My Family Doesn’t Offer Their Support Because I Took Back My Cheating Husband

By: Katie Lersch:  If you’ve ever dealt with infidelity, you know that it’s an extremely painful time where you need as much understanding and support as you can get.  Many people hesitate to share with others what they are going through, but if they choose to tell a select few, they do so in the hopes that those carefully chosen people will support them unconditionally and without judgement.

And it’s very disappointing when these folks who you have placed your confidence in don’t respond with loving support.  It can make you feel as if you’ve been betrayed twice or that no one really cares at a time when you need this the most.

A wife might explain it this way: “honestly, I don’t think that my family has ever liked my husband.  Of course, they participated in the wedding because they love me and want to support me.  But a few of my sisters and my mother repeatedly asked me if I was sure about it.  Admittedly, before he met me, my husband had the reputation as a ladies’ man.  He was always with different women.  He was considered quite the catch.  But once we became serious, he stopped flirting so much and I honestly felt that he had changed.  Well, unfortunately, that doesn’t appear to be the case because I just found out he has been cheating on me.  He has promised to break it off and go to counseling.  So I have agreed not to leave him as long as he does what he has promised.  I am very close to my sisters and my mother and they know me very well.  They know when something is wrong with me.  When we were all shopping the other day, they asked me what was wrong and I started to sob.  It was obvious that something awful had happened and they asked me to share my troubles with them so I did.  They all immediately said they knew that my husband was all wrong for me and that they had never really trusted him.  They said that they would support me when I left him and assured me that we would get through this as a family.  At that time, I didn’t tell them that I had made the decision to stay with him because I just did not have the energy or will to debate about it.  But a couple of weeks later, they came over to my home and of course saw my husband still there.  Later, they asked me why in the world I hadn’t kicked him out.  I finally told them the truth and said that we were going to go to counseling in order to work it out.  They were clearly angry and they left without us going shopping as we had planned.  Since then, I haven’t heard from them.  I used to talk to my sisters and mother every day.  We used to get together every couple of days.  This hurts me very much.  I feel like I’m potentially losing my husband and now I might lose my extended family.  What can I do?”

I think that the first matter of importance is understanding that you are likely seeing this behavior because your family loves you, even though it may not feel like it right now.  They likely hate to see you hurt and they are angry at the person who hurt you (your husband.)  The anger isn’t directed at you, but I know that it can feel as if it is sometimes.

The goal should be to get them to understand that because you love them as much as they love you, you’re being hurt by them withdrawing from you.  Sometimes, you will just have to have an honest conversation about this and clear the air so that they understand that their behavior isn’t helping.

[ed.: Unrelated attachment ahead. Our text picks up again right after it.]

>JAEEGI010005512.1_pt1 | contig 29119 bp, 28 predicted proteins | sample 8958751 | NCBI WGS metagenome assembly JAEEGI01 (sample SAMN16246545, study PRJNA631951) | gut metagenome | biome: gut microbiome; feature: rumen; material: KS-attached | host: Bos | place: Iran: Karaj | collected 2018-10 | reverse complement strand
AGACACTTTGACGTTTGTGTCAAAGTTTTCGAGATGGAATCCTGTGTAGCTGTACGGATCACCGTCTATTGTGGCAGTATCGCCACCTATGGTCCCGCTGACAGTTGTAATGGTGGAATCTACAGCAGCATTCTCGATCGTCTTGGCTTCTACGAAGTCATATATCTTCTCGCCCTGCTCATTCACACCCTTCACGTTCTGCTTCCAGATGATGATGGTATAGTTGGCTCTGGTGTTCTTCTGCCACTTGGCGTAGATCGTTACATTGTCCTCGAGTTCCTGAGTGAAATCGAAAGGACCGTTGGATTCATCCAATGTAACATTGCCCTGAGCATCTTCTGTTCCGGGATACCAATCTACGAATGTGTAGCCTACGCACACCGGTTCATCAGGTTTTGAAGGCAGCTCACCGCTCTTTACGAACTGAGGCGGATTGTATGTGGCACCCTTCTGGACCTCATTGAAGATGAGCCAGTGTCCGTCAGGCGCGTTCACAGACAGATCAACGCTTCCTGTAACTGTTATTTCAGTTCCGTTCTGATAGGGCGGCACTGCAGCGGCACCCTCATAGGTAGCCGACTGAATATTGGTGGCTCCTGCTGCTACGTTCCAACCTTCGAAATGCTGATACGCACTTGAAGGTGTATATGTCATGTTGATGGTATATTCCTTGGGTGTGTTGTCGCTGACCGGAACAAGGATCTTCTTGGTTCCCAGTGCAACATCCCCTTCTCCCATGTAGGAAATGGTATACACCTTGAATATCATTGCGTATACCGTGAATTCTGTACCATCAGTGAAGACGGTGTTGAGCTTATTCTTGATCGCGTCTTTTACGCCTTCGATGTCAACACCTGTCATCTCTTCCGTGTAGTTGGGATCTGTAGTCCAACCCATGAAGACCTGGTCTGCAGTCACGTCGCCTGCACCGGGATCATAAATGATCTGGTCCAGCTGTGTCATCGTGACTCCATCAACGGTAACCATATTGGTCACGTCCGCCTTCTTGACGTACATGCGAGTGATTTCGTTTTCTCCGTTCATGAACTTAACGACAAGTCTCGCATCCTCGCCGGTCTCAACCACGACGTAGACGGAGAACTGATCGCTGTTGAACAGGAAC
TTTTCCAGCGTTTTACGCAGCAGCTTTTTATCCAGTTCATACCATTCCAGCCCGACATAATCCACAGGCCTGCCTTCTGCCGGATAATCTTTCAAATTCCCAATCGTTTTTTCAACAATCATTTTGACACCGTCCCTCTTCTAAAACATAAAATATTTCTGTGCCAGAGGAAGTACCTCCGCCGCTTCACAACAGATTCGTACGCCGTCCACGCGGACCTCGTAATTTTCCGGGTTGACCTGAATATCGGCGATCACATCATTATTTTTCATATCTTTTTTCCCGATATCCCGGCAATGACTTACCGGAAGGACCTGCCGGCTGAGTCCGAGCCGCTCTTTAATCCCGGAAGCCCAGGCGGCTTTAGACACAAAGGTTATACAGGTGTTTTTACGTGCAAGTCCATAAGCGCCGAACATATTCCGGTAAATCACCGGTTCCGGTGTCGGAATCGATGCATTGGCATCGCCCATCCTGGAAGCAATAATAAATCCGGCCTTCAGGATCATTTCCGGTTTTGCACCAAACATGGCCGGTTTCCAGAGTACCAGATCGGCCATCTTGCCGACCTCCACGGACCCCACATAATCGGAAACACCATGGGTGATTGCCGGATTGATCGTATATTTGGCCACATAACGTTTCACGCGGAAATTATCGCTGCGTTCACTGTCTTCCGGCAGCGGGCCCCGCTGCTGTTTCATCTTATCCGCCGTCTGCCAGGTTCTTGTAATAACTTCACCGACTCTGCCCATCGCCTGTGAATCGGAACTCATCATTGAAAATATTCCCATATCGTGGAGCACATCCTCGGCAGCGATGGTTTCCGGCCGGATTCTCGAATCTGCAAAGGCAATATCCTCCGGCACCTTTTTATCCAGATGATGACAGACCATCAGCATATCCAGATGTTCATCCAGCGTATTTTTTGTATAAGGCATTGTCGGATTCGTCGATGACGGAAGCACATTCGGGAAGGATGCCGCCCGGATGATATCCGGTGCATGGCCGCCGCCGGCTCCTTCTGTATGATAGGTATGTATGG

You might try a conversation like this: “I know that we haven’t been in touch in a few days and I miss you.  I know that you’re not happy that my husband is still here. I understand that you don’t want for me to be hurt.  I know that seeing me in pain hurts you.  But I know that what you really want is what’s best for me and for me to be happy.  It’s difficult for me to be anything but miserable without the support of my family.  I need you guys – now more than ever.  Please know that I am going to get professional help to deal with this.  The counselor will help me decide the best course of action regarding my marriage.  I’m in good hands in that regard.  Don’t worry about that.  I don’t need help with that. I have a professional advising me.  But what I do need, more than anything, is your unconditional love and support.  We don’t have to talk about my marriage when we get together. But I need for us to be together.  I need your support.  We have other things to bond over besides our marriages and I need that right now.”

Hopefully, this will bring them around.  And frankly, they will likely back off of their anger once they see that the counseling is helping you and they have some reassurance that you are going to be OK. They are acting out of worry, but their behavior is misplaced.  They can help you more by just being there without judgement.  Because even when life is perfect, everyone can benefit from a loving family.  Sometimes we just have to learn that we can love and support someone without being judgmental.

Since going through my own husband’s affair, I’m extremely careful about appearing judgmental around other friends or family members going through the same thing.  I know first hand that what these wives need for me is to just listen and to be there.  They don’t need for me to be their marriage counselor.  They just need for me to be their friend.  I don’t offer any judgement unless they ask.  And even then, I’m reluctant. You can read more about my gradual recovery at http://surviving-the-affair.com

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